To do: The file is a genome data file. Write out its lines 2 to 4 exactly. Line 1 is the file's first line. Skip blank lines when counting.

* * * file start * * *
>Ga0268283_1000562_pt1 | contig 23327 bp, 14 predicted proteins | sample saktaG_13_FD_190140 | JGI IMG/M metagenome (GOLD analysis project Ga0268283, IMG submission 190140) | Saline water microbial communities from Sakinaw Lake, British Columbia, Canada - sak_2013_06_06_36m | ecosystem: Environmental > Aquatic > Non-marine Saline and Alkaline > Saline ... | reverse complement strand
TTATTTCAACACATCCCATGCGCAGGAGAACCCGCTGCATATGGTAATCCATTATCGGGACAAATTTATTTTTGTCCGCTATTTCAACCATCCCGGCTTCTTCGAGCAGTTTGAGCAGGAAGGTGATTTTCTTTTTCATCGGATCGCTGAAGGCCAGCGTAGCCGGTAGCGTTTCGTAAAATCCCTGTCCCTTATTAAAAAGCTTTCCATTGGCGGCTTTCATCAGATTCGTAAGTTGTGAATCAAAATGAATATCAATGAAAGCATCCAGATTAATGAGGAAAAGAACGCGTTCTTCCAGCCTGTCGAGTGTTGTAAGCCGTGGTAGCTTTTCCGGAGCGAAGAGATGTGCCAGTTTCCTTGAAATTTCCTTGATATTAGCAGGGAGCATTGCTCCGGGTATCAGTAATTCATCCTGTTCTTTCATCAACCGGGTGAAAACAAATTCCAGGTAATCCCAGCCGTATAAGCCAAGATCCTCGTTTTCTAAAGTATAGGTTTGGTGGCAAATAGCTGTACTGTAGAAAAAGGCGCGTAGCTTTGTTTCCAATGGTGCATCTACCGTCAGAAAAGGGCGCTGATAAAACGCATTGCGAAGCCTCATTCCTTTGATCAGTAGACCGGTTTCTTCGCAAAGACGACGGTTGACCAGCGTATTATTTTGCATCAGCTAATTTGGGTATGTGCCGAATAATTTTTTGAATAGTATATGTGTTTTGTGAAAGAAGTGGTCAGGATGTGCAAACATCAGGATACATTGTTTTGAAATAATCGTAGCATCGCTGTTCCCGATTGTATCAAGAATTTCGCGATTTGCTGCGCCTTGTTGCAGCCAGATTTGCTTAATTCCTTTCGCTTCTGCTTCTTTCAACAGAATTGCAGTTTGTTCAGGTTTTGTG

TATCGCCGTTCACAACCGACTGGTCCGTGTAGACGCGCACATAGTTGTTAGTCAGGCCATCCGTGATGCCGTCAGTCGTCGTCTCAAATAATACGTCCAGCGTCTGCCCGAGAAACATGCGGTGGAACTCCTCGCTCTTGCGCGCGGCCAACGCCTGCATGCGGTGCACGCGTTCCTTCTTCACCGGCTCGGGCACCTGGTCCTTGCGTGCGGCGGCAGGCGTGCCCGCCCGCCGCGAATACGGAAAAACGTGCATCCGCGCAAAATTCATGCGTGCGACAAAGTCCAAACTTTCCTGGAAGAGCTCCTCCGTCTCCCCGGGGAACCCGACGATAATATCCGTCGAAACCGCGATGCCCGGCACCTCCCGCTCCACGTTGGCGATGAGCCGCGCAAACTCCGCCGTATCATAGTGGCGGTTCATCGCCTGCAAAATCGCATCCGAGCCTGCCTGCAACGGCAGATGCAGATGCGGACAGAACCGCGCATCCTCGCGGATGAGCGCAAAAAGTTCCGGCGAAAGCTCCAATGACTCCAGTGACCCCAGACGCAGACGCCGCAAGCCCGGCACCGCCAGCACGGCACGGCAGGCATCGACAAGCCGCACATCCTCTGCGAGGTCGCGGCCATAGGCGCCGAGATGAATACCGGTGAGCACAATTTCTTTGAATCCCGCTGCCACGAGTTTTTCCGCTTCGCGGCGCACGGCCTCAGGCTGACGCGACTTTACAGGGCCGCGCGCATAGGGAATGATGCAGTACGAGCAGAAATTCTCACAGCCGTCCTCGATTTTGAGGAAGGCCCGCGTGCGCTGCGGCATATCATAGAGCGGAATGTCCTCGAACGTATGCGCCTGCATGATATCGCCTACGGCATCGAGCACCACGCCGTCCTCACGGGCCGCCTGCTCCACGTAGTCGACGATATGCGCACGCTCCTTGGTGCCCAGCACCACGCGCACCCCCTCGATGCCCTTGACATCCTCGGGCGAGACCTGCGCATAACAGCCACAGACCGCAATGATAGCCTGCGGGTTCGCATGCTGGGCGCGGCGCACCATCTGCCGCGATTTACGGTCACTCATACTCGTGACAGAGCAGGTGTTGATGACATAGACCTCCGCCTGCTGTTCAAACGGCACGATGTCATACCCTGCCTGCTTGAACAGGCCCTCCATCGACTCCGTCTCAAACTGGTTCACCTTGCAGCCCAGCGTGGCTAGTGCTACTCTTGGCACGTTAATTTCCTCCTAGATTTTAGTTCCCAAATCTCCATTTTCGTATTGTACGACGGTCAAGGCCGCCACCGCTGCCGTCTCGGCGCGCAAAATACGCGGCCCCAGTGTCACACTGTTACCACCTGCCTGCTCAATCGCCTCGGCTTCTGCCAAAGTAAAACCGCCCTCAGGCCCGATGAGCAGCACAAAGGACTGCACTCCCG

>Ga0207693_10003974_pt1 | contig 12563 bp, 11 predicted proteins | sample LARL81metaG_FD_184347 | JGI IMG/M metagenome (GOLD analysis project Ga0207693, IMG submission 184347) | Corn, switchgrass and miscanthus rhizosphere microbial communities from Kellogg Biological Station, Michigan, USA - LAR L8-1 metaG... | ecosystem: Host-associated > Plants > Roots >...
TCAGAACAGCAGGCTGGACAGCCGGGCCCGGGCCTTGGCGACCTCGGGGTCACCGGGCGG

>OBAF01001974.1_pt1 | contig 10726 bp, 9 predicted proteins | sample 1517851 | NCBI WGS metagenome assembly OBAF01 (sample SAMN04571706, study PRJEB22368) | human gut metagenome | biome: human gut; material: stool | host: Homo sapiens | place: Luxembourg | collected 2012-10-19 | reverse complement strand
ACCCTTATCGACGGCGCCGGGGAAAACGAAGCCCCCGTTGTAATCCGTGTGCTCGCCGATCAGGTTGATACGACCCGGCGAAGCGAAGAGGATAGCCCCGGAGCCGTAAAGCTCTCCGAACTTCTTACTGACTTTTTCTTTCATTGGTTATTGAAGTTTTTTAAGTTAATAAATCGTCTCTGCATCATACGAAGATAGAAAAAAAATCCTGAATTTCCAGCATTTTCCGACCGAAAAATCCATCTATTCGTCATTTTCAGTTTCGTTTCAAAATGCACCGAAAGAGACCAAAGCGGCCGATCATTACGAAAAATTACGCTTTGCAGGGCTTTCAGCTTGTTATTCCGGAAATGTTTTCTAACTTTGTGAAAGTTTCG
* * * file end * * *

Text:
TTATTTCAACACATCCCATGCGCAGGAGAACCCGCTGCATATGGTAATCCATTATCGGGACAAATTTATTTTTGTCCGCTATTTCAACCATCCCGGCTTCTTCGAGCAGTTTGAGCAGGAAGGTGATTTTCTTTTTCATCGGATCGCTGAAGGCCAGCGTAGCCGGTAGCGTTTCGTAAAATCCCTGTCCCTTATTAAAAAGCTTTCCATTGGCGGCTTTCATCAGATTCGTAAGTTGTGAATCAAAATGAATATCAATGAAAGCATCCAGATTAATGAGGAAAAGAACGCGTTCTTCCAGCCTGTCGAGTGTTGTAAGCCGTGGTAGCTTTTCCGGAGCGAAGAGATGTGCCAGTTTCCTTGAAATTTCCTTGATATTAGCAGGGAGCATTGCTCCGGGTATCAGTAATTCATCCTGTTCTTTCATCAACCGGGTGAAAACAAATTCCAGGTAATCCCAGCCGTATAAGCCAAGATCCTCGTTTTCTAAAGTATAGGTTTGGTGGCAAATAGCTGTACTGTAGAAAAAGGCGCGTAGCTTTGTTTCCAATGGTGCATCTACCGTCAGAAAAGGGCGCTGATAAAACGCATTGCGAAGCCTCATTCCTTTGATCAGTAGACCGGTTTCTTCGCAAAGACGACGGTTGACCAGCGTATTATTTTGCATCAGCTAATTTGGGTATGTGCCGAATAATTTTTTGAATAGTATATGTGTTTTGTGAAAGAAGTGGTCAGGATGTGCAAACATCAGGATACATTGTTTTGAAATAATCGTAGCATCGCTGTTCCCGATTGTATCAAGAATTTCGCGATTTGCTGCGCCTTGTTGCAGCCAGATTTGCTTAATTCCTTTCGCTTCTGCTTCTTTCAACAGAATTGCAGTTTGTTCAGGTTTTGTG

TATCGCCGTTCACAACCGACTGGTCCGTGTAGACGCGCACATAGTTGTTAGTCAGGCCATCCGTGATGCCGTCAGTCGTCGTCTCAAATAATACGTCCAGCGTCTGCCCGAGAAACATGCGGTGGAACTCCTCGCTCTTGCGCGCGGCCAACGCCTGCATGCGGTGCACGCGTTCCTTCTTCACCGGCTCGGGCACCTGGTCCTTGCGTGCGGCGGCAGGCGTGCCCGCCCGCCGCGAATACGGAAAAACGTGCATCCGCGCAAAATTCATGCGTGCGACAAAGTCCAAACTTTCCTGGAAGAGCTCCTCCGTCTCCCCGGGGAACCCGACGATAATATCCGTCGAAACCGCGATGCCCGGCACCTCCCGCTCCACGTTGGCGATGAGCCGCGCAAACTCCGCCGTATCATAGTGGCGGTTCATCGCCTGCAAAATCGCATCCGAGCCTGCCTGCAACGGCAGATGCAGATGCGGACAGAACCGCGCATCCTCGCGGATGAGCGCAAAAAGTTCCGGCGAAAGCTCCAATGACTCCAGTGACCCCAGACGCAGACGCCGCAAGCCCGGCACCGCCAGCACGGCACGGCAGGCATCGACAAGCCGCACATCCTCTGCGAGGTCGCGGCCATAGGCGCCGAGATGAATACCGGTGAGCACAATTTCTTTGAATCCCGCTGCCACGAGTTTTTCCGCTTCGCGGCGCACGGCCTCAGGCTGACGCGACTTTACAGGGCCGCGCGCATAGGGAATGATGCAGTACGAGCAGAAATTCTCACAGCCGTCCTCGATTTTGAGGAAGGCCCGCGTGCGCTGCGGCATATCATAGAGCGGAATGTCCTCGAACGTATGCGCCTGCATGATATCGCCTACGGCATCGAGCACCACGCCGTCCTCACGGGCCGCCTGCTCCACGTAGTCGACGATATGCGCACGCTCCTTGGTGCCCAGCACCACGCGCACCCCCTCGATGCCCTTGACATCCTCGGGCGAGACCTGCGCATAACAGCCACAGACCGCAATGATAGCCTGCGGGTTCGCATGCTGGGCGCGGCGCACCATCTGCCGCGATTTACGGTCACTCATACTCGTGACAGAGCAGGTGTTGATGACATAGACCTCCGCCTGCTGTTCAAACGGCACGATGTCATACCCTGCCTGCTTGAACAGGCCCTCCATCGACTCCGTCTCAAACTGGTTCACCTTGCAGCCCAGCGTGGCTAGTGCTACTCTTGGCACGTTAATTTCCTCCTAGATTTTAGTTCCCAAATCTCCATTTTCGTATTGTACGACGGTCAAGGCCGCCACCGCTGCCGTCTCGGCGCGCAAAATACGCGGCCCCAGTGTCACACTGTTACCACCTGCCTGCTCAATCGCCTCGGCTTCTGCCAAAGTAAAACCGCCCTCAGGCCCGATGAGCAGCACAAAGGACTGCACTCCCG

>Ga0207693_10003974_pt1 | contig 12563 bp, 11 predicted proteins | sample LARL81metaG_FD_184347 | JGI IMG/M metagenome (GOLD analysis project Ga0207693, IMG submission 184347) | Corn, switchgrass and miscanthus rhizosphere microbial communities from Kellogg Biological Station, Michigan, USA - LAR L8-1 metaG... | ecosystem: Host-associated > Plants > Roots >...